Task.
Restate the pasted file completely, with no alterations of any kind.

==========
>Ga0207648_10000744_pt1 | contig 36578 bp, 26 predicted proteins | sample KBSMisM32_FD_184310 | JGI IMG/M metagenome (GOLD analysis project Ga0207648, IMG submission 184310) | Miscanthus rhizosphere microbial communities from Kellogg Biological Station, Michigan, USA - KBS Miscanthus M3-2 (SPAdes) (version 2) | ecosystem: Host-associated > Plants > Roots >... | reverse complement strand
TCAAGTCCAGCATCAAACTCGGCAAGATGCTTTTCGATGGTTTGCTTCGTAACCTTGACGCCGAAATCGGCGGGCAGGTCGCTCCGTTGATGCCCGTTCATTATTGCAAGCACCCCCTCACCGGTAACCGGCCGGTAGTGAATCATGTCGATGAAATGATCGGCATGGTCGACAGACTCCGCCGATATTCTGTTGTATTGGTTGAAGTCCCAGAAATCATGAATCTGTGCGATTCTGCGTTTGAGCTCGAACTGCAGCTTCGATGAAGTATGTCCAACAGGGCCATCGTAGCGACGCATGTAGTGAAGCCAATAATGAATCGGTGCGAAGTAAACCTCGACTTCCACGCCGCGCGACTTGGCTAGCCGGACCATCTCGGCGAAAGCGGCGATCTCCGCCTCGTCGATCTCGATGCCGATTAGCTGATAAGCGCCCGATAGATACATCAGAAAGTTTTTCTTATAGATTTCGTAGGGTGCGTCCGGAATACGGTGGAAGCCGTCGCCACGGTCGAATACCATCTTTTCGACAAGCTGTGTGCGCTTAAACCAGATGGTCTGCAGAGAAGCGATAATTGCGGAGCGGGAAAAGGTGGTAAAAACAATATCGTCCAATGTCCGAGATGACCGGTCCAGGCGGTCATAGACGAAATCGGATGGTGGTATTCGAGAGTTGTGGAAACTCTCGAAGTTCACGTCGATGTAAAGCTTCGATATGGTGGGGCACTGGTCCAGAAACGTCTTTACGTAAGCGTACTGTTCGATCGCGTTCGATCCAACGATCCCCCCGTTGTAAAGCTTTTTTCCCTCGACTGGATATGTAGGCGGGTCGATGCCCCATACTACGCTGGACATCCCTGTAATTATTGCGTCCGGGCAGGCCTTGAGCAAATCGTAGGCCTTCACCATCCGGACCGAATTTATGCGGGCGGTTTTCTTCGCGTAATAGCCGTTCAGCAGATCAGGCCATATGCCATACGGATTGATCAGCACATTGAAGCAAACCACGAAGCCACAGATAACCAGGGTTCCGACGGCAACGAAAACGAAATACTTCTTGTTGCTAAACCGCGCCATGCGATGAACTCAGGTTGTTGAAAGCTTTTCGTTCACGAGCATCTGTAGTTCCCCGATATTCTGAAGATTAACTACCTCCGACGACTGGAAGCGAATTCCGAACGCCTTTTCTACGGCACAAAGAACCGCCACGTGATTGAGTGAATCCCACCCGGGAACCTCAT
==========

>Ga0207648_10000744_pt1 | contig 36578 bp, 26 predicted proteins | sample KBSMisM32_FD_184310 | JGI IMG/M metagenome (GOLD analysis project Ga0207648, IMG submission 184310) | Miscanthus rhizosphere microbial communities from Kellogg Biological Station, Michigan, USA - KBS Miscanthus M3-2 (SPAdes) (version 2) | ecosystem: Host-associated > Plants > Roots >... | reverse complement strand
TCAAGTCCAGCATCAAACTCGGCAAGATGCTTTTCGATGGTTTGCTTCGTAACCTTGACGCCGAAATCGGCGGGCAGGTCGCTCCGTTGATGCCCGTTCATTATTGCAAGCACCCCCTCACCGGTAACCGGCCGGTAGTGAATCATGTCGATGAAATGATCGGCATGGTCGACAGACTCCGCCGATATTCTGTTGTATTGGTTGAAGTCCCAGAAATCATGAATCTGTGCGATTCTGCGTTTGAGCTCGAACTGCAGCTTCGATGAAGTATGTCCAACAGGGCCATCGTAGCGACGCATGTAGTGAAGCCAATAATGAATCGGTGCGAAGTAAACCTCGACTTCCACGCCGCGCGACTTGGCTAGCCGGACCATCTCGGCGAAAGCGGCGATCTCCGCCTCGTCGATCTCGATGCCGATTAGCTGATAAGCGCCCGATAGATACATCAGAAAGTTTTTCTTATAGATTTCGTAGGGTGCGTCCGGAATACGGTGGAAGCCGTCGCCACGGTCGAATACCATCTTTTCGACAAGCTGTGTGCGCTTAAACCAGATGGTCTGCAGAGAAGCGATAATTGCGGAGCGGGAAAAGGTGGTAAAAACAATATCGTCCAATGTCCGAGATGACCGGTCCAGGCGGTCATAGACGAAATCGGATGGTGGTATTCGAGAGTTGTGGAAACTCTCGAAGTTCACGTCGATGTAAAGCTTCGATATGGTGGGGCACTGGTCCAGAAACGTCTTTACGTAAGCGTACTGTTCGATCGCGTTCGATCCAACGATCCCCCCGTTGTAAAGCTTTTTTCCCTCGACTGGATATGTAGGCGGGTCGATGCCCCATACTACGCTGGACATCCCTGTAATTATTGCGTCCGGGCAGGCCTTGAGCAAATCGTAGGCCTTCACCATCCGGACCGAATTTATGCGGGCGGTTTTCTTCGCGTAATAGCCGTTCAGCAGATCAGGCCATATGCCATACGGATTGATCAGCACATTGAAGCAAACCACGAAGCCACAGATAACCAGGGTTCCGACGGCAACGAAAACGAAATACTTCTTGTTGCTAAACCGCGCCATGCGATGAACTCAGGTTGTTGAAAGCTTTTCGTTCACGAGCATCTGTAGTTCCCCGATATTCTGAAGATTAACTACCTCCGACGACTGGAAGCGAATTCCGAACGCCTTTTCTACGGCACAAAGAACCGCCACGTGATTGAGTGAATCCCACCCGGGAACCTCAT